Next confession: I am a Jew, and every single one of my ancestors was Jewish. And it does not bother me even a little bit when people call those beautiful lit up, bejeweled trees Christmas trees. I don't feel threatened. I don't feel discriminated against. That's what they are: Christmas trees. It doesn't bother me a bit when people say, "Merry Christmas" to me. I don't think they are slighting me or getting ready to put me in a ghetto. In fact, I kind of like it. It shows that we are all brothers and sisters celebrating this happy time of year. It doesn't bother me at all that there is a manger scene on display at a key intersection near my beach house in Malibu. If people want a creche, it's just as fine with me as is the Menorah a few hundred yards away.
I don't like getting pushed around for being a Jew and I don't think Christians like getting pushed around for being Christians. I think people who believe in God are sick and tired of getting pushed around, period. I have no idea where the concept came from that America is an explicitly atheist country. I can't find it in the Constitution and I don't like it being shoved down my throat.
Or maybe I can put it another way: where did the idea come from that we should worship Nick and Jessica and we aren't allowed to worship God as we understand Him?
I guess that's a sign that I'm getting old, too. But there are a lot of us who are wondering where Nick and Jessica came from and where the America we knew went to.
Friday, October 20, 2006
It always makes me laugh to see TV's version of Catholicism...first of all, they always happen to have the old cathedrals, the traditional music, nuns who actually wear habits (a young perky one with bangs, reminiscent of Maria from "The Sound of Music," and the obligatory jaded, grouchy, old one), confessional booths...so much of which is actually missing in most modern Catholic parishes! Second of all, the soundbites they have the Catholics say or people explaining Catholicism are usually off the wall ridiculous - like Grissom trying to pit forgiveness and penance against each other, as if they're somehow mutually exclusive. And of course, the old "Catholic guilt" cliché reared its ugly head, along with a misrepresentation of the requirement to forgive, and a confusion of the forgiveness given in confession with personal forgiveness we give. Grissom says to the priest, "You have to forgive him, don't you?" and the priest says, with a look of reluctance, "It's Christ's mandate." Well yeah...but we can choose to follow that mandate or not! There's this little thing we have called free will...and it's (purposely?) ambiguous as to whether he's talking about forgiving him personally, or acting in persona Christi to grant absolution in confession...which are two very different things.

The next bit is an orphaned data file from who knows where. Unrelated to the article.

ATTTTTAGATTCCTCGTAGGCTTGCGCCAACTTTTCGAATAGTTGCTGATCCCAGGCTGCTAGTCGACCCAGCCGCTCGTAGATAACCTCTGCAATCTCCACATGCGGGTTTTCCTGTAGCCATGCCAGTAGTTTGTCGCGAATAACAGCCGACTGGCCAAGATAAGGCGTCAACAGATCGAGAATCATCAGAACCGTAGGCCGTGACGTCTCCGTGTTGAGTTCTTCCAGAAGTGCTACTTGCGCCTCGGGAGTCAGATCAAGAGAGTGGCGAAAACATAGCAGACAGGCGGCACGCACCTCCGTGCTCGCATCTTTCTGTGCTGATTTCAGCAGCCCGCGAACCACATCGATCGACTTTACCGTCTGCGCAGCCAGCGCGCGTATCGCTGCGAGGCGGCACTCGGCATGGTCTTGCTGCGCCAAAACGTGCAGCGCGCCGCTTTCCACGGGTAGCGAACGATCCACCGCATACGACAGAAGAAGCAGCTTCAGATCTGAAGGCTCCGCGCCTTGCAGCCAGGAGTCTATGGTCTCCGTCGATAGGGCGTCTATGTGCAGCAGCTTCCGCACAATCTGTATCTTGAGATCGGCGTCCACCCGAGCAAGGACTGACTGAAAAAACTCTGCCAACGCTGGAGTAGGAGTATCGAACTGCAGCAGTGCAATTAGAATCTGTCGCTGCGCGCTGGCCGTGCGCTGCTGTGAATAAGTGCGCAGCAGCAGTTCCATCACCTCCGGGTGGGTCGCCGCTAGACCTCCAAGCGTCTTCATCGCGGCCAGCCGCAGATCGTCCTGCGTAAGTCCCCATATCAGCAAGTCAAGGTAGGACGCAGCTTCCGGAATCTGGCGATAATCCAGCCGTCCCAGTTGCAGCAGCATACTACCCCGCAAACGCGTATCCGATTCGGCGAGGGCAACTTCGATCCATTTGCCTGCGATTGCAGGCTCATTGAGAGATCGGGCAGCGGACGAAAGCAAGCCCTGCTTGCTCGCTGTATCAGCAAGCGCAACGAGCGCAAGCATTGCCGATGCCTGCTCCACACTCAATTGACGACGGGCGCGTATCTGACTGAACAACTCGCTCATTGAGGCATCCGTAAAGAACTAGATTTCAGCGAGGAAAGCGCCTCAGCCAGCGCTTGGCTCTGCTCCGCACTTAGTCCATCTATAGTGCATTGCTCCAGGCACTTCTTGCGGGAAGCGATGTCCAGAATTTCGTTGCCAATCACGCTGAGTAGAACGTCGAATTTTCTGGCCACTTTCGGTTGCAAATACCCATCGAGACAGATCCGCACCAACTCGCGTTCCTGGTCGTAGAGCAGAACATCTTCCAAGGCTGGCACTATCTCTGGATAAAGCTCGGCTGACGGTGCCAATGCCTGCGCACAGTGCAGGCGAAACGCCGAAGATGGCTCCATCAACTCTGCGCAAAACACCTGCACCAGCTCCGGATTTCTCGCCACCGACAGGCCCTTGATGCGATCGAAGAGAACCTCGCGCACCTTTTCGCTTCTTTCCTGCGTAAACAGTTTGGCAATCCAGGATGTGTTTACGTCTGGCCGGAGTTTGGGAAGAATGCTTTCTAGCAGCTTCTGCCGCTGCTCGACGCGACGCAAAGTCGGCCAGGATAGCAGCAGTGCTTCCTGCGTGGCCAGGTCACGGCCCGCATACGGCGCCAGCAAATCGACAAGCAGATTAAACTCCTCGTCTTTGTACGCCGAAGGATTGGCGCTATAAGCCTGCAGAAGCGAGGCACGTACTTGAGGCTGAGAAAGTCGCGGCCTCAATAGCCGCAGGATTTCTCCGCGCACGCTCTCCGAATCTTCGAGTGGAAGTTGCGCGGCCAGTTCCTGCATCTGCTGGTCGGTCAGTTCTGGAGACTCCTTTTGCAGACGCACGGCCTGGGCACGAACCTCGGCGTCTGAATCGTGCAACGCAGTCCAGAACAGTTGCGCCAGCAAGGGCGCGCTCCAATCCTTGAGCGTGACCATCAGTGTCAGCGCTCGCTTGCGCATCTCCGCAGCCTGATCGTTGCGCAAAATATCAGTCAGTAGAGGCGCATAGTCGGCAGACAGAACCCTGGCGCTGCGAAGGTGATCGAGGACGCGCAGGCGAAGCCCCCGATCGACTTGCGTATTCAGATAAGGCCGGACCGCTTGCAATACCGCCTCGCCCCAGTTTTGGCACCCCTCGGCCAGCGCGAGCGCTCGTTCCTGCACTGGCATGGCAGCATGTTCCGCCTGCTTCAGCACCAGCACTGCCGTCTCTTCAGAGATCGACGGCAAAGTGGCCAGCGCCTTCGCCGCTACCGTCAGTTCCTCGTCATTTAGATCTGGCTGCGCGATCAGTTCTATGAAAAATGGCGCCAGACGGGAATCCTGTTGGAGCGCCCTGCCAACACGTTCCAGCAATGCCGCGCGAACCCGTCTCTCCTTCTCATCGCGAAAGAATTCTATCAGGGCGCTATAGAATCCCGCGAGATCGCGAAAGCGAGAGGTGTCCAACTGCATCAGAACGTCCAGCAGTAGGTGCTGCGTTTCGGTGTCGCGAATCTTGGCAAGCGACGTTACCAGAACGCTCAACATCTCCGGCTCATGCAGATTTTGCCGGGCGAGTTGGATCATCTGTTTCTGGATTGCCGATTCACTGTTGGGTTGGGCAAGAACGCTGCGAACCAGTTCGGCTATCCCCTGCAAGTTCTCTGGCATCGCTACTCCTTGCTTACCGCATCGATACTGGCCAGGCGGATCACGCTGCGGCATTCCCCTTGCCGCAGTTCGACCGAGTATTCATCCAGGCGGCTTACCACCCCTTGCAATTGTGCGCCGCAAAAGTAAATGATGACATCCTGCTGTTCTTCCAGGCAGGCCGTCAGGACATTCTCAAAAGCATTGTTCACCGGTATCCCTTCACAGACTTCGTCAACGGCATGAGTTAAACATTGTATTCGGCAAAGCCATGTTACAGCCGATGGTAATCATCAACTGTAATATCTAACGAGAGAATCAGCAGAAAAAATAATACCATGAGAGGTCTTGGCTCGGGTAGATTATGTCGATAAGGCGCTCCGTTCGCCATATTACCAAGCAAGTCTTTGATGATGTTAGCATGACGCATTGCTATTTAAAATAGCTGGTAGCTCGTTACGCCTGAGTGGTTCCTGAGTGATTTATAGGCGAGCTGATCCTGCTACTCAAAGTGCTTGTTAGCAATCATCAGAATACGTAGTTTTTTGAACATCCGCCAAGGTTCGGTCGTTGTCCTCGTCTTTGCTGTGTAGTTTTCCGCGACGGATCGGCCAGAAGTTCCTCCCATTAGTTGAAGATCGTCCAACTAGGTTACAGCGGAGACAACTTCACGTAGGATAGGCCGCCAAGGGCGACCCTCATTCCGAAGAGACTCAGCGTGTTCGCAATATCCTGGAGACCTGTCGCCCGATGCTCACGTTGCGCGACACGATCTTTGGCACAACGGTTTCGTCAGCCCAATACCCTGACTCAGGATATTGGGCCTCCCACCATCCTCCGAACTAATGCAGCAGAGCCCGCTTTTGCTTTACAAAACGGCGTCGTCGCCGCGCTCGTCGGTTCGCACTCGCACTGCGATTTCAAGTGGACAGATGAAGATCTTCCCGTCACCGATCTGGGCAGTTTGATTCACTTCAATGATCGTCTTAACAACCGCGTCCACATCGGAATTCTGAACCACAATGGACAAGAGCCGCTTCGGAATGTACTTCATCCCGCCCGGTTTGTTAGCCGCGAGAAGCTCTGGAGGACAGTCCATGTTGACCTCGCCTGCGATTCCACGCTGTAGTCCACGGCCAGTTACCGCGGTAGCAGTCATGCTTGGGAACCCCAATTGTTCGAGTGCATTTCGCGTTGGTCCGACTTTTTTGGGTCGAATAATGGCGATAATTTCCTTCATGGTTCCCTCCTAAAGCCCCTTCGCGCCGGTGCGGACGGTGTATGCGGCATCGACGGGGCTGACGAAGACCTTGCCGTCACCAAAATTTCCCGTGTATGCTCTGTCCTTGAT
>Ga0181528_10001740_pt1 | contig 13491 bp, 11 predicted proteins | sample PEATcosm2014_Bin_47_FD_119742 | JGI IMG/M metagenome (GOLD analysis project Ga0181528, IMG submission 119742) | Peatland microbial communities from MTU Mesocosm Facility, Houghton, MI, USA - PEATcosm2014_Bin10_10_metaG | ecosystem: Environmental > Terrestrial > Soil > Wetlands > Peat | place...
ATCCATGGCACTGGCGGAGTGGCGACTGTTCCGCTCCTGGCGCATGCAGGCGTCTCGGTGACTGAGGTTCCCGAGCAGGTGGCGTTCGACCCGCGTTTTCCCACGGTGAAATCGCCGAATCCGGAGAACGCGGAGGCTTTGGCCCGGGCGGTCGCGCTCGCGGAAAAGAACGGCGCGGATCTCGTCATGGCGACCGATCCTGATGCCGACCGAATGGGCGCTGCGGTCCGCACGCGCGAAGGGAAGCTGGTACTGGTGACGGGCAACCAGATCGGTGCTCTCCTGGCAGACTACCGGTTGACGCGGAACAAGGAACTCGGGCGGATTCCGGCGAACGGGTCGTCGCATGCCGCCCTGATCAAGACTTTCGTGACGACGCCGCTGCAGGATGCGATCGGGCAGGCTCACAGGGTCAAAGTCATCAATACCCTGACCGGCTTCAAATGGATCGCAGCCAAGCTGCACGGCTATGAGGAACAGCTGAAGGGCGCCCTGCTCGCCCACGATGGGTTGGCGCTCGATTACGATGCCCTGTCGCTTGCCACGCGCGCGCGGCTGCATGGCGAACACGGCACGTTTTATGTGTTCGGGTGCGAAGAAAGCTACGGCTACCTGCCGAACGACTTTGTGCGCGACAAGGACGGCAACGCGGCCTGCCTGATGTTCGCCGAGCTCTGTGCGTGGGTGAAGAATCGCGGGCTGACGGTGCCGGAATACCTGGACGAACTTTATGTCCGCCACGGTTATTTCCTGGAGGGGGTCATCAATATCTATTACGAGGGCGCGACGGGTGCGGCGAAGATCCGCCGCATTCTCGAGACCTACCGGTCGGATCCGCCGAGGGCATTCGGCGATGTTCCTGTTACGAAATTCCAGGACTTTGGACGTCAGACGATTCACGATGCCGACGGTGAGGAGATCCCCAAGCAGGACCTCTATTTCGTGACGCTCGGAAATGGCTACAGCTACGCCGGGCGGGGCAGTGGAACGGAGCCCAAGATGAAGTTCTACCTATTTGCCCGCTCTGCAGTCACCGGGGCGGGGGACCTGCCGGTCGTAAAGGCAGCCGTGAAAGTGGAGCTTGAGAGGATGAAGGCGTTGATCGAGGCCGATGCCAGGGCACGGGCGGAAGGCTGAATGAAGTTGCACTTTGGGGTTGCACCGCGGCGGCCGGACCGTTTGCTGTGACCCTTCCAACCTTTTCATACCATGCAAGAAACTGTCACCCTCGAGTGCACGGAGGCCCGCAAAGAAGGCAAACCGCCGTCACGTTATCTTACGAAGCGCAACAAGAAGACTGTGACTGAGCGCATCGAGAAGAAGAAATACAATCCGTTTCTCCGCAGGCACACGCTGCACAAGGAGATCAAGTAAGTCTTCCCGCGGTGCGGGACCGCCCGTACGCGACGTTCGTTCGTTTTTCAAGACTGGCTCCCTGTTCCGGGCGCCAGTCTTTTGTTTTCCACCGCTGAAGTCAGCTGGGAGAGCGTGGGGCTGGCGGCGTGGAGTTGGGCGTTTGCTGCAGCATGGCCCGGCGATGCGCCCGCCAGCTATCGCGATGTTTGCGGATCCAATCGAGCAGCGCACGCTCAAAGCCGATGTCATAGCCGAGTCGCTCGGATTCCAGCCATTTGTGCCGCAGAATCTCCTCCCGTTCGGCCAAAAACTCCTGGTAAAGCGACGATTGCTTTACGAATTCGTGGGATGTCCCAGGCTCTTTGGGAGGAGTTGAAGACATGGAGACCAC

All in all, the picture they paint on TV of Catholicism is so superficial, and often just plain wrong. Would it be that hard to do a little homework and get things right? They probably go to some former cradle Catholics on the set, get their info from them and figure it's accurate enough.
But of course, it's just Catholicism, so who cares, right?
Thursday, October 19, 2006
I suggest this familiar font for the opening title:
And, of course, 728-B a capella for the opening sequence.
Then Betty comes on in her most depressed, hand-wringing, mood ever:
"This lady at work, bless her heart she don't never seem to smile or have nothin' fun in her life, like maybe gettin' her nails did, or wunna them pedicures, well she done invited me to this church, the 'Church of Christ.' I thought it was like the Church of God so I said Lawsy honey, if we gon' go down to the Church of God you have GOT to get your hair did, an' at least put on some ear-bobs!" but she seemed like the shy type and I thought soon as they get the spirit she'll loosen up ... Lawzy Mercy I do love my ear-bobs, these come from J.C. Penney!"
I looked in the telephone di-rectory and there were bunches of these churches of christ. Sometimes even two on the same street! I picked me out one that had "The Churches of Christ Salute You" printed under their listing. I thought that was real special.
I drove my Honda down to that part of town and like to have never found the place. They must not believe in puttin' up no signs or nuthin'. I drove by the place about 5 or 6 times before I realized it was a church. It didn't have no steeple or windows or anything on it. There was only one little-bitty sign that said "The church of Christ meets here".